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YBS: An Inside Look at Yangon’s Bus System



Millions of commuters in Yangon use public transportation each day to navigate Myanmar’s largest city. The vast majority cannot afford to purchase their own vehicle, but instead rely on the bus system. In an effort to make the bus system safer for commuters, the government upgraded the public bus system; this was highlighted by changing the name to the Yangon Bus Service (YBS) in 2017.

The Yangon Regional Transport Authority (YRTA) oversees and regulates the various private bus lines that make up the YBS. Some of the major changes the YRTA made included retiring old and unsafe buses, refreshed bus routes, and a new card reader system, the latter of which is yet to be fully implemented. Where do things stand two years after overhauling the bus system?

To find out, we talked to U Min Naing, Director of Parami Bus Line, under Bandula Transportation Company for an inside perspective.


MBT: Some of the bus lines said they are losing money in providing transportation services. What about your bus line?

U Min Naing: Companies that may only operate a few buses can run into some difficulties. For instance, if a bus breaks down, it may leave the owner few or no buses to continue generating income. However, we have 314 buses available to cover our seven bus routes. Of that total, we have 280-290 buses running each day. When one of our buses breaks down, we can easily replace it while it goes in for repair. Maintaining redundancy in our fleet size allows us to cover unexpected expenses and losses. As to the bus lines that are losing money, it may be better for them to follow this example.


What do you think about the bus fares?

K200 per ride is quite low compared to current operating costs, however, increasing bus fares is the purview of the regional government. I’ve often proposed increasing the fares during YRTA meetings, but the government can’t increase the fares immediately; they need to take into consideration the economic situation of the commuters.


Do you think the new card payment system can be successful in the long run?

To implement the card payment system, we need to consider our culture, the economic condition, and habits of our people. For example, someone with a regular income can afford to top up their card K5,000-10,000. However, people living hand-to-mouth (having only the bare essentials) can’t afford to prepay. They are forced to pay in cash for each ride only when needed.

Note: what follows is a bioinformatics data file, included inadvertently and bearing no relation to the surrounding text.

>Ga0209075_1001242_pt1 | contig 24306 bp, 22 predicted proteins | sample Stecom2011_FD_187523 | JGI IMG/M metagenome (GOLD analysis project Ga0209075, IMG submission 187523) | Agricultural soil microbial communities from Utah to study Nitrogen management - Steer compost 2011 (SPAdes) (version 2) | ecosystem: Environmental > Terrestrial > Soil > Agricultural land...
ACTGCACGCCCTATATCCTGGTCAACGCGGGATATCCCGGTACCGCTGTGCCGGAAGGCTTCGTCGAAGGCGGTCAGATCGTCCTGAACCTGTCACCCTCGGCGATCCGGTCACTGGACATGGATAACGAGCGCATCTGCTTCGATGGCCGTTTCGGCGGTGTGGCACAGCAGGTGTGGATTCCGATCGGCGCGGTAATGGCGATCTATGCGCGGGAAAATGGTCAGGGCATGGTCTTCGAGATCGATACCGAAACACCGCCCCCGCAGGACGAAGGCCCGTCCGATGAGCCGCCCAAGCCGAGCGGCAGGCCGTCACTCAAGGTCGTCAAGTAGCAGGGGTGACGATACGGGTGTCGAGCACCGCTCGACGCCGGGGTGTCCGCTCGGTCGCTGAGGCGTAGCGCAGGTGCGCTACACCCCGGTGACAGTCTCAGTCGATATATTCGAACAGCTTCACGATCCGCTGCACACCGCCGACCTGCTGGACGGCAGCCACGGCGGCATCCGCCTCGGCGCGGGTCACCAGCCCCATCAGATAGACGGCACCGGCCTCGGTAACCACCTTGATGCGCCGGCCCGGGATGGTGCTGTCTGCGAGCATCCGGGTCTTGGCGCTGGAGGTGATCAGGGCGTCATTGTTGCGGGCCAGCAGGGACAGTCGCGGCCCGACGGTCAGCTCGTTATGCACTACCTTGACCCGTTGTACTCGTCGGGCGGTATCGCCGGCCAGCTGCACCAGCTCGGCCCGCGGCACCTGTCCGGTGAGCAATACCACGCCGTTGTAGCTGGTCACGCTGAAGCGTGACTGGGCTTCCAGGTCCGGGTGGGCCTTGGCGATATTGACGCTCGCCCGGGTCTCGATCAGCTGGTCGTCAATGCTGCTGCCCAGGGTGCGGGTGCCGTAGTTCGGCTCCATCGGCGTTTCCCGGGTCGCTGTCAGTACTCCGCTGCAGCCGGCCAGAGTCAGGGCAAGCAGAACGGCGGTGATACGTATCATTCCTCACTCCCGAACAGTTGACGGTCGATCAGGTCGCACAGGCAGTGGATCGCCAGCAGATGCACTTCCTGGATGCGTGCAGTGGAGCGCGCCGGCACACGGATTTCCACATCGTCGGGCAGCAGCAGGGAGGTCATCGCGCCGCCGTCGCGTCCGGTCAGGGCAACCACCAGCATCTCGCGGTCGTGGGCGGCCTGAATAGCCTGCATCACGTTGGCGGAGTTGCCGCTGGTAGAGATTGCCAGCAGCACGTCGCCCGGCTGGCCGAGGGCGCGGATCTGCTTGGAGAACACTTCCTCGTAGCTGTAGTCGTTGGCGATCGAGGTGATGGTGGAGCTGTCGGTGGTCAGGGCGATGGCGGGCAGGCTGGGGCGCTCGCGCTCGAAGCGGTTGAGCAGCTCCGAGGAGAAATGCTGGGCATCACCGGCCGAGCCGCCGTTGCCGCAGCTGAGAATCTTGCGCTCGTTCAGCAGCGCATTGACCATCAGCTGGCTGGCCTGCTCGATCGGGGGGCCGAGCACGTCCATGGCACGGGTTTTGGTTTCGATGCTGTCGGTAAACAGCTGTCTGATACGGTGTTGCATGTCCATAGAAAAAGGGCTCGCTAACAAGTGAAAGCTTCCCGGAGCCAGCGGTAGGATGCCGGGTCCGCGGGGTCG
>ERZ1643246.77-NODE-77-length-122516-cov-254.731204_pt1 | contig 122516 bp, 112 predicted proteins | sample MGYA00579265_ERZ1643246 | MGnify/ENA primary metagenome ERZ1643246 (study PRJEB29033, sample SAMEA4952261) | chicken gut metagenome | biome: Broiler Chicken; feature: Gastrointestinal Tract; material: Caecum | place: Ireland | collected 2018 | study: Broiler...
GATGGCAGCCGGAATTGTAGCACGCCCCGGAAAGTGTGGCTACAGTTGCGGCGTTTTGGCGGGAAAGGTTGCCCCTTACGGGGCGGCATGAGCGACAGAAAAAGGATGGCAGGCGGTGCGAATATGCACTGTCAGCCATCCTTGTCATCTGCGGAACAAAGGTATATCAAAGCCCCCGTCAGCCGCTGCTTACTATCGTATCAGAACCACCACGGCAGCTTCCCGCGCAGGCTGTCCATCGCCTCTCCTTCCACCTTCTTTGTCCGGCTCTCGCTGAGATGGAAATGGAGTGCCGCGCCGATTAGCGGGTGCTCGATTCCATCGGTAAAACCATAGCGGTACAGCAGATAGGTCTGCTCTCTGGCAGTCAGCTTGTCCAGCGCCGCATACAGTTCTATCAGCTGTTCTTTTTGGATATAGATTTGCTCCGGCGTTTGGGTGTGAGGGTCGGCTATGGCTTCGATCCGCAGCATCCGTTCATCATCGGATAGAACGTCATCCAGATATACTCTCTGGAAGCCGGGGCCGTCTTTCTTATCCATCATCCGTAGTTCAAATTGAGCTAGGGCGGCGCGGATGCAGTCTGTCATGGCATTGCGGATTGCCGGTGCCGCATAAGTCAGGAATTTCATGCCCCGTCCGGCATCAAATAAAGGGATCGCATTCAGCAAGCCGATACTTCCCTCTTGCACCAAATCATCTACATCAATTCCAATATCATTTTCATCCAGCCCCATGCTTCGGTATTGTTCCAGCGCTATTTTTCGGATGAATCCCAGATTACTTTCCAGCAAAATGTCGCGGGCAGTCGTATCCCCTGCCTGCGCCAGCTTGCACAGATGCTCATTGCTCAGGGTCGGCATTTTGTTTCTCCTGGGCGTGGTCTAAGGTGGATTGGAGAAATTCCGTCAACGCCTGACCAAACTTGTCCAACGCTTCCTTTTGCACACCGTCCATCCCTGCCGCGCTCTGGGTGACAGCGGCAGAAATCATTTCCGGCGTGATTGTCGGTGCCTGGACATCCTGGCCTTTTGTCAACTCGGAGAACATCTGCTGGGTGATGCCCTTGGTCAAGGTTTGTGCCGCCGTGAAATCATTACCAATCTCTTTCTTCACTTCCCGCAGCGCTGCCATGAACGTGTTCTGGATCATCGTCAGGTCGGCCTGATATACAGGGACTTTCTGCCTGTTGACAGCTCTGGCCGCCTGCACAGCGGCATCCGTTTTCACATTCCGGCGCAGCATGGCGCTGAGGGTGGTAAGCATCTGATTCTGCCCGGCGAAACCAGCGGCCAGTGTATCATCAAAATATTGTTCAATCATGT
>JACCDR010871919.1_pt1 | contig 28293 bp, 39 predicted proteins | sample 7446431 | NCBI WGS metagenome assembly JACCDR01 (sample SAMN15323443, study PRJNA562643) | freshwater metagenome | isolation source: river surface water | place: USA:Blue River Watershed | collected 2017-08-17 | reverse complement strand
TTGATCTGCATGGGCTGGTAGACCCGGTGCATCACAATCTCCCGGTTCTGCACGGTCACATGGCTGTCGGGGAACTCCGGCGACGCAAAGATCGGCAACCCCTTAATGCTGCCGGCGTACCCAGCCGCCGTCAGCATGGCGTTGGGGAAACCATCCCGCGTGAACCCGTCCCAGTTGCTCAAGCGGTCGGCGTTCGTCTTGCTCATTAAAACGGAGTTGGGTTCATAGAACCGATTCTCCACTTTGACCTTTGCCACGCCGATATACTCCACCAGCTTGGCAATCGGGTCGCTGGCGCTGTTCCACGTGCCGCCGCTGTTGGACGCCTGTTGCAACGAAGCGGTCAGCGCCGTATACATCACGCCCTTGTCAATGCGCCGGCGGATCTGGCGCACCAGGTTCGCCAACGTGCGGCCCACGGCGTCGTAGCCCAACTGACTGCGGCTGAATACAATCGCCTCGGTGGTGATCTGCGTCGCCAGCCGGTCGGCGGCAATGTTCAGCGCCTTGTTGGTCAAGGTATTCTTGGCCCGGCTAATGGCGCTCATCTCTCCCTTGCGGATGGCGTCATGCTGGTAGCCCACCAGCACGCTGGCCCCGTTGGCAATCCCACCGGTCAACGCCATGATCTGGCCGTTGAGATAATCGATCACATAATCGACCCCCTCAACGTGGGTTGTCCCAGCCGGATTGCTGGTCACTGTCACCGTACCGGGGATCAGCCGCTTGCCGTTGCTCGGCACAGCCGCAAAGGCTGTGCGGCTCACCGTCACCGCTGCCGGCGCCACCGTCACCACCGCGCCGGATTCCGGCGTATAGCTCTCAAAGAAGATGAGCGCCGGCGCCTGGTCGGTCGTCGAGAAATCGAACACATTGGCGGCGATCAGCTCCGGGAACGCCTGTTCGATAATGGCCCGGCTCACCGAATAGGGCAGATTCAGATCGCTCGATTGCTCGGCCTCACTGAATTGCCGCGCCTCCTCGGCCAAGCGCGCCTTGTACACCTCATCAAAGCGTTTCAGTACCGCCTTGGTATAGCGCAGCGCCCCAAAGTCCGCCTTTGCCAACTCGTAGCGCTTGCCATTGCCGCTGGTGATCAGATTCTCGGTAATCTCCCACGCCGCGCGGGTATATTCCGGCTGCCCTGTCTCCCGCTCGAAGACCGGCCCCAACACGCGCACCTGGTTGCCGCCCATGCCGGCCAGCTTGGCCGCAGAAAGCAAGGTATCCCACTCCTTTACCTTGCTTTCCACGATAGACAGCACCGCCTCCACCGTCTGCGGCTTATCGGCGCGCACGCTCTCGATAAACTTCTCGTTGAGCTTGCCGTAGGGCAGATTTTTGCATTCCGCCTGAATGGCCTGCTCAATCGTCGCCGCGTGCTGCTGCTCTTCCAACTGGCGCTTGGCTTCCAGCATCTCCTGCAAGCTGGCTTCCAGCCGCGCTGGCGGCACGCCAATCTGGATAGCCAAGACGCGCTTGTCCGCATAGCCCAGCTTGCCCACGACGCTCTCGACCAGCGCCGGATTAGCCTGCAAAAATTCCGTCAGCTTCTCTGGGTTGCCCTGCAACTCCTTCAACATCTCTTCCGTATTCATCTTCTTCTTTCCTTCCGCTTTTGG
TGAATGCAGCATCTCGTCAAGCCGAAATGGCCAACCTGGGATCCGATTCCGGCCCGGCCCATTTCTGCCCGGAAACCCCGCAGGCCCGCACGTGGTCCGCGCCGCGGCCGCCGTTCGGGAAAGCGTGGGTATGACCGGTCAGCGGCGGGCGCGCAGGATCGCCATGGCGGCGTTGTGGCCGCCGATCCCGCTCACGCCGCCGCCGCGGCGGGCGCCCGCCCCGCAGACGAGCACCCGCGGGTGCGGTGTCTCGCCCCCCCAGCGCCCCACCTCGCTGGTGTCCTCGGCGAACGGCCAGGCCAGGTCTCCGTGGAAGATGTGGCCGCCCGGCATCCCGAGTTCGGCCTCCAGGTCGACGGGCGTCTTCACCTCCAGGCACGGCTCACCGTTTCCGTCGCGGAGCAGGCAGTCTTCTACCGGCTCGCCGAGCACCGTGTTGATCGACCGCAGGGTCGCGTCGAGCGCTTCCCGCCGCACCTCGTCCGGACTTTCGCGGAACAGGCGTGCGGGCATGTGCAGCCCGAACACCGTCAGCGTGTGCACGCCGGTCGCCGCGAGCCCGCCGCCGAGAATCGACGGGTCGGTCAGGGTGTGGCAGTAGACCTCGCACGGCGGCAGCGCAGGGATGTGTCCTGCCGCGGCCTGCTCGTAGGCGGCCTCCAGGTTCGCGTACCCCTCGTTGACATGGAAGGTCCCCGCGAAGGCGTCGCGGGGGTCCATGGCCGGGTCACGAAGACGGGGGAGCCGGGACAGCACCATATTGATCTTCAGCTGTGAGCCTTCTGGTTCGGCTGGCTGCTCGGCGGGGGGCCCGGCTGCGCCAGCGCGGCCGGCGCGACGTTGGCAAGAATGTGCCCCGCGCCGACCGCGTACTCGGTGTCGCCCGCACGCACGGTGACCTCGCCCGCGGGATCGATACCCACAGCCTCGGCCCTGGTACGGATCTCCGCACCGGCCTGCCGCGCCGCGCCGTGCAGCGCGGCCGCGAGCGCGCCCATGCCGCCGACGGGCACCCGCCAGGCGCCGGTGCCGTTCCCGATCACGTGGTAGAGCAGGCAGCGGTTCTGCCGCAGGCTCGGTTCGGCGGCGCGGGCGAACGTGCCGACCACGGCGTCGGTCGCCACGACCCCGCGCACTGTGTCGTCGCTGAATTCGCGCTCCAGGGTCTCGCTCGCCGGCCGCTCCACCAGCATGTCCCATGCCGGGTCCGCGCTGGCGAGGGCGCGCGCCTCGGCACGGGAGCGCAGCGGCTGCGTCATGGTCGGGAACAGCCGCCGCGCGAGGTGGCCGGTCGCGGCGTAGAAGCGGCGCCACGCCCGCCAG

Are there any difficulties in using the card payment system?

One concern that may or may not be an issue is rush hour. There will be many passengers getting on the bus during this busy period, and it may take a long time for them to swipe the card through the reader. This could potentially cause delays and/or traffic problems. It may be necessary to employ additional technology to reduce the issue the issue if it comes up.

On the other hand, let’s say a commuters card is at a zero balance, but the passenger passes the card at reader without knowing the issue. What is the appropriate response so that we aren’t taken advantage of, but the customer is properly cared for? These are some of the challenges we might face.


There have been some negative reports about bad drivers. What is the response in such a case?

When a passengers reports driver, our own investigation team works with the YRTA and meets with the driver. If the report is accurate, we provide the driver with a first warning, and again for a second offense. If it happens a third time we will fine him. Beyond three violations, we will suspend the driver for one week. If the offense is serious in nature, he will be slapped with a one month suspension or termination of employment.


Do you often check the total income of the bus?

Yes, we do. We sometimes take a ride among the passengers and count the total number of riders with handheld counters. Then we compare that to the total money on hand. There is always the gap between the number of passenger and amount of money. If 100 passengers take the bus, the total amount of money should be K20,000. The biggest gap we’ve seen so far is 32 percent.


What should be done to make YBS successful?

A successful system requires the cooperation of everyone involved: the government, bus lines, and passengers. For example, passengers need to pay the fare as set. Some passengers end up paying K500 because of a lack of change, while others try to get away with paying only K50-100, and in some cases nothing at all. Therefore, I want to emphasis that government, passengers and bus lines need to work together.


Do you think YBS bus system is successful?

Yes, I believe the system is successful.


Myanmar Business Today would like to thank the Director for his time in considering the current state of the YBS. The YRTA has made find progress in improving the public transportation system, and it's clear the private bus lines are doing their part in providing a quality service.

With that said, there is still room for improvement. Some of the persistent issues include: buses in poor condition, aggressive bus drivers in outlying areas who speed and show little consideration for motorcycles or other drivers on the road, and a lack of buses during rush hour.